# Evaluate $\int \frac{e^{-2x}}{e^{-2x}-3}dx$

$$\displaystyle\int \dfrac{e^{-2x}}{e^{-2x}-3}dx$$

I'm not sure how to integrate this. What's the first step? I thought it was the common result where the numerator is the derivative of the denominator, but that doesn't seem to be the case here.

• let the denominator be t, differentiate both sides, u may get something – Shobhit Sep 2 '14 at 18:27
• $$\frac{d[e^{-2x}-3]}{dx}=?$$ – lab bhattacharjee Sep 2 '14 at 18:27
• Apart from a multiplicative constant, it is the case here. – André Nicolas Sep 2 '14 at 18:29
• "where the numerator is the derivative of the denominator" isn't exactly correct. Quite often the derivative is a factor of the substitution. Consider $$\int \frac{5x}{(x^2+1)(x^2+2)}dx$$ the obvious substitution is $u=x^2$, but $2x$ is not the numerator, and $x^2$ is not the denominator.Try to express $5x$ as $\frac{5}{2}\cdot 2x$ – John Joy Sep 2 '14 at 23:14

Remember that $(e^{-2x} - 3)' = -2e^{-2x}$. So, just multiply and divide by $-2$:

$$\int \frac{-2}{-2} \cdot \dfrac{e^{-2x}}{e^{-2x}-3} dx =$$ $$-\frac{1}{2} \int \dfrac{-2e^{-2x}}{e^{-2x}-3} dx.$$

Now the numerator is the derivative of the denominator. So, the solution is:

$$-\frac{\ln{|e^{-2x} - 3|}}{2} + C,$$

where $C$ is a constant.

$$let\\u=e^{-2x}-3\\du=-2e^{-2x}dx\\\frac{-1}{2}du=e^{-2x}dx\\\int \frac{e^{-2x}}{e^{-2x}-3}dx=\\\frac{-1}{2}\int \frac{1}{u}du=\\\frac{-1}{2}ln(u)+c$$

Instead of doing that $u=\dots\frac{du}{dx}=\dots dx=\dots$ thingy, we can perform a substitution more directly just by multiplying by one. Keep an eye on what happens to the derivative of the substitution. $$\begin{array}{lll} \int\frac{e^{-2x}}{e^{-2x}+3}dx&=&\int\frac{e^{-2x}}{e^{-2x}+3}dx\cdot 1\\ &=&\int\frac{e^{-2x}}{e^{-2x}+3}\color{green}{dx}\cdot \frac{\frac{d(e^{-2x+3})}{\color{green}{dx}}}{\color{blue}{\frac{d(e^{-2x+3})}{dx}}}\\ &=&\int\frac{e^{-2x}}{e^{-2x}+3}\color{green}{dx}\cdot \frac{\frac{d(e^{-2x+3})}{\color{green}{dx}}}{\color{blue}{-2e^{-2x}}}\\ &=&\int\frac{e^{-2x}}{\color{blue}{-2e^{-2x}}(e^{-2x}+3)}\color{green}{dx}\cdot \frac{d(e^{-2x+3})}{\color{green}{dx}}\\ &=&\int\frac{1}{-2(e^{-2x}+3)} d(e^{-2x+3})\\ &=&\int\frac{1}{-2u} du\\ &=&\dots \end{array}$$ Did you notice that when we integrate an expression, and perform a substitution, we divide the expression by the derivative of the substitution?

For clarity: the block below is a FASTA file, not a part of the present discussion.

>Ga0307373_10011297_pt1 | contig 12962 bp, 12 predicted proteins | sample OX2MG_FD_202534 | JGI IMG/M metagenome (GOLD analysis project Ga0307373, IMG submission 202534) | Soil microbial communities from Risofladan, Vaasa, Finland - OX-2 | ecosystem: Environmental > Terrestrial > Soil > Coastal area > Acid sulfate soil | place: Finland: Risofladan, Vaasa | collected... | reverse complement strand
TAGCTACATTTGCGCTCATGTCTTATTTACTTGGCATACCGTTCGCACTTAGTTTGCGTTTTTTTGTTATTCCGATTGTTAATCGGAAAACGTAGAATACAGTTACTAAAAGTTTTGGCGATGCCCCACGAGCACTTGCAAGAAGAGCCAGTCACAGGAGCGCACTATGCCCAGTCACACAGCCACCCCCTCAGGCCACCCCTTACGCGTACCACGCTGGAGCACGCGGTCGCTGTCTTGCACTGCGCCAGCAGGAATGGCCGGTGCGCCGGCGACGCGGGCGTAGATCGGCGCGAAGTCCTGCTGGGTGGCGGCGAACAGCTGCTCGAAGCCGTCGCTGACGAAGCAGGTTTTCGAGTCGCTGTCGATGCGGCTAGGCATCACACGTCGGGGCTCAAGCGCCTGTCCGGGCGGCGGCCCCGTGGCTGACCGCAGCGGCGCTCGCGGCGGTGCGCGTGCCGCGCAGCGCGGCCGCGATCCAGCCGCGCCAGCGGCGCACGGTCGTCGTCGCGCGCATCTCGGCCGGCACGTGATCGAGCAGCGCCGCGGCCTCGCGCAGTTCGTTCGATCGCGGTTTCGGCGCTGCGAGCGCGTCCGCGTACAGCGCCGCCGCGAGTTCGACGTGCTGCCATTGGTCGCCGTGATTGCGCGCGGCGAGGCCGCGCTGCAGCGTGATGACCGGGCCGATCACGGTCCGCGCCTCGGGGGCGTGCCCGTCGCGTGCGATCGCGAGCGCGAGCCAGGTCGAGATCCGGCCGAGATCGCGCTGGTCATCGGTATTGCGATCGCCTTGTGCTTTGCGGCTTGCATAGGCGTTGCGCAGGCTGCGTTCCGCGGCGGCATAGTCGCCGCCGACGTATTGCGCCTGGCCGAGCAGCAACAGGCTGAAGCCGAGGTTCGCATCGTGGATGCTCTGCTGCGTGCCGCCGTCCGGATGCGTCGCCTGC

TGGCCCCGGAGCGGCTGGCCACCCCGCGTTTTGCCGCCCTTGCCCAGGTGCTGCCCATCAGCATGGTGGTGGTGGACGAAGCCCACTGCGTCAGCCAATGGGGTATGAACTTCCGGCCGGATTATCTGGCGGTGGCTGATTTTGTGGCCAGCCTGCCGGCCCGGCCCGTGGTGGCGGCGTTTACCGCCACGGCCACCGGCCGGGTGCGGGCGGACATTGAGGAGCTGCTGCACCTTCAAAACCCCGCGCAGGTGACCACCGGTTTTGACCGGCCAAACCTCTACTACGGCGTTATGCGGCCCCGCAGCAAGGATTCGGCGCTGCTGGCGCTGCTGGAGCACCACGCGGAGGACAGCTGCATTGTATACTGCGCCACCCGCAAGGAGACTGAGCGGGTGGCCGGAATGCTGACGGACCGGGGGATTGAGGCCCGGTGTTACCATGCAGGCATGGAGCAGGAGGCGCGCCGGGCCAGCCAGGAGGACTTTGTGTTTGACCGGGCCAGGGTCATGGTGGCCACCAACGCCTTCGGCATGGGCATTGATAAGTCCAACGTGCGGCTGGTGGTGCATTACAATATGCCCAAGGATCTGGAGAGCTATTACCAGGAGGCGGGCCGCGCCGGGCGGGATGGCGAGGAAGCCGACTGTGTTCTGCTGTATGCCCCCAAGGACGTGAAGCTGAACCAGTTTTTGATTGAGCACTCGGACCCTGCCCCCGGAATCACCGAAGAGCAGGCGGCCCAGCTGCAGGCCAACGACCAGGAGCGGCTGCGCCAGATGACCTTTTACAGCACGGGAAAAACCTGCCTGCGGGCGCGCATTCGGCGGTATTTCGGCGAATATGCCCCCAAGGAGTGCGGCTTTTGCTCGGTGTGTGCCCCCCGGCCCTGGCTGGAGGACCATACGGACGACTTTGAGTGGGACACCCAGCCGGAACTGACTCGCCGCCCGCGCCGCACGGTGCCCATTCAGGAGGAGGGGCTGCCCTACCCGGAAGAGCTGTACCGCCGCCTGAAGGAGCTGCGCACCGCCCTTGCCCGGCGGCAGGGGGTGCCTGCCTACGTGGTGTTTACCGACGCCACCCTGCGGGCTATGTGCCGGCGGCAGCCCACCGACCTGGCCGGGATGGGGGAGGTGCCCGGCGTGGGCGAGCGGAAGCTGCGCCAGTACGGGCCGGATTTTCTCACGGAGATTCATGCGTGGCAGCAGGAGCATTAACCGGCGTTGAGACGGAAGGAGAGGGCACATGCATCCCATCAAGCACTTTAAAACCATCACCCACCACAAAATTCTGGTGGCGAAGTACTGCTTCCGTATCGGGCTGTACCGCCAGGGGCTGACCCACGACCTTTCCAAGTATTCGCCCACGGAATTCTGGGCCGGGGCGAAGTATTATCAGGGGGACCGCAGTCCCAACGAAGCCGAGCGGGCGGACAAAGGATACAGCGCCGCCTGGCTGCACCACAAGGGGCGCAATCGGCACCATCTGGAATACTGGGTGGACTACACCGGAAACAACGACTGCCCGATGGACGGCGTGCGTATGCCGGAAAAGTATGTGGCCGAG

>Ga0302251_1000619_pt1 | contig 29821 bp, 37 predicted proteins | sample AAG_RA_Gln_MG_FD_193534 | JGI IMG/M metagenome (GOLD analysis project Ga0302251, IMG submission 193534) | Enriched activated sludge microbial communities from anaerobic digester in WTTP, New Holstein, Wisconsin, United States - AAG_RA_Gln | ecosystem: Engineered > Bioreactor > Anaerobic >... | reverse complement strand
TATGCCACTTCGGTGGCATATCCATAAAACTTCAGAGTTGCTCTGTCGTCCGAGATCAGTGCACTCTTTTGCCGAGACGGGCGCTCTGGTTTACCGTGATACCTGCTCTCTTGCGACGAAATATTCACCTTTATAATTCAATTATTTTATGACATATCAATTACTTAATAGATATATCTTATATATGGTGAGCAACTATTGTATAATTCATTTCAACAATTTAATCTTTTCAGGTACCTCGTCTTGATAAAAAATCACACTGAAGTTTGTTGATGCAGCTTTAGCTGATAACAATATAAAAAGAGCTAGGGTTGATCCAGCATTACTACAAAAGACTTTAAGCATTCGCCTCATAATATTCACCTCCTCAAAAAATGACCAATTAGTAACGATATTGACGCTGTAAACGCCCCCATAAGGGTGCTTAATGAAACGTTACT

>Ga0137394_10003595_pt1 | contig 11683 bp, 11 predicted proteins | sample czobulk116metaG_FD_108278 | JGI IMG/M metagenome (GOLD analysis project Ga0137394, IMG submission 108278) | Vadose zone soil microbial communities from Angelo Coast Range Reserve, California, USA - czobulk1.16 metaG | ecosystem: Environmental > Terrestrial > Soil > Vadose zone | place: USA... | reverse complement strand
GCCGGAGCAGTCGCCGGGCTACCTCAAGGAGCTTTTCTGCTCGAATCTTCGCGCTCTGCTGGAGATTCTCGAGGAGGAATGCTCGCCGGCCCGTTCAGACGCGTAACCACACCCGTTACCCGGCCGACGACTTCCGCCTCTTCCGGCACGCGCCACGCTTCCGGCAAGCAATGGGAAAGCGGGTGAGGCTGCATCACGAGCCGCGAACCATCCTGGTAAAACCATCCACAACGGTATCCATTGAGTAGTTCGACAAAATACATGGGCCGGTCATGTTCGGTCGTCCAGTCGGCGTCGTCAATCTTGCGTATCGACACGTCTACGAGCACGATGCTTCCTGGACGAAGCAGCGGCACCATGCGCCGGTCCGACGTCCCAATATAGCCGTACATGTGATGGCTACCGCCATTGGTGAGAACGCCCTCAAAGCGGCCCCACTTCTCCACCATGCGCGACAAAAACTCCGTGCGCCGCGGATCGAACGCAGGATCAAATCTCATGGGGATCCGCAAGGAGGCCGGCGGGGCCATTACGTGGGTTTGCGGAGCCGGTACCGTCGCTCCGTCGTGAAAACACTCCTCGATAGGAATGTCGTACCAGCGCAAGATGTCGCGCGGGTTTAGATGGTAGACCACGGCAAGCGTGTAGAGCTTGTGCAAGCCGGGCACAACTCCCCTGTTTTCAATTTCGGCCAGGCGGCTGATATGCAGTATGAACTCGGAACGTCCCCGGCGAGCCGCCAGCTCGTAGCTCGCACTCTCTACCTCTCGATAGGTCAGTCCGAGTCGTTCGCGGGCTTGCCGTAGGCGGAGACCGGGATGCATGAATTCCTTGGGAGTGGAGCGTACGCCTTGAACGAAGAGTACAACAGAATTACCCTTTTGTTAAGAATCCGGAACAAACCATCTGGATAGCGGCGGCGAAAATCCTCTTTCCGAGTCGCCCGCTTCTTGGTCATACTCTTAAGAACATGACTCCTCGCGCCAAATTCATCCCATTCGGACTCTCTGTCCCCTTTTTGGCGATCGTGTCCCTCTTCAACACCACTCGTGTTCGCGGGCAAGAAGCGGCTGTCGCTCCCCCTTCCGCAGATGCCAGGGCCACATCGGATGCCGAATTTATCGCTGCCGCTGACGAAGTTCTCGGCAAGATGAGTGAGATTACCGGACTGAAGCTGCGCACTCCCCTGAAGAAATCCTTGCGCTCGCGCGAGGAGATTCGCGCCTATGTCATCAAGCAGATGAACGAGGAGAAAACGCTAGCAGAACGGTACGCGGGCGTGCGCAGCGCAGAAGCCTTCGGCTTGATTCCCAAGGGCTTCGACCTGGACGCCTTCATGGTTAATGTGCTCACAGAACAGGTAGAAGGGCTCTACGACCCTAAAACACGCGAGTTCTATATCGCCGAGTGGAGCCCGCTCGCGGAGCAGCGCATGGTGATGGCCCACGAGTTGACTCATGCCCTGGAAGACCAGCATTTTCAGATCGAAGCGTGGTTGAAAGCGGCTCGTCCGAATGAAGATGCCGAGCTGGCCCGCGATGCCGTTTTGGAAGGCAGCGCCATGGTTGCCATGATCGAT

It may be instructive to do a few substitutions this way, as well as the $u=\dots\frac{du}{dx}=\dots dx=\dots$ thingy way so you can compare them. The reason why I prefer the way that I demonstrated here is because I didn't have to format the numerator (e.g. $e^{-2x}=\frac{1}{-2}\cdot(-2e^{-2x})$) before substituting. I just performed a cancellation right off the bat.

Note that throughout, I've referred to the two techniques as "my way" or the "thingy way" because I wanted to avoid calling them different methods. This is because they are actually the same method.

Hint:

Set $u=e^{-2x}$ then $dx=-\frac{du}{2u}$ and $$\int...=\int\frac{-u}{2u(u-3)}=...$$

• It should be a $-3$ in the denominator. – Tomás Sep 2 '14 at 18:50
• Tks, I correct it. But anyway, there is other answers :-) – idm Sep 2 '14 at 18:52

Directly: since

$$\int\frac{f'(x))}{f(x)}dx=\log f(x) + C$$

we get

$$\frac{e^{-2x}}{e^{-2x}-3}=-\frac12\frac{-2e^{-2x}}{e^{-2x}-3}=-\frac12\frac{\left(e^{-2x}-3\right)'}{e^{-2x}-3}\implies$$

$$\int\frac{e^{-2x}}{e^{-2x}-3}dx=-\frac12\log\left(3^{-2x}-3\right)+C$$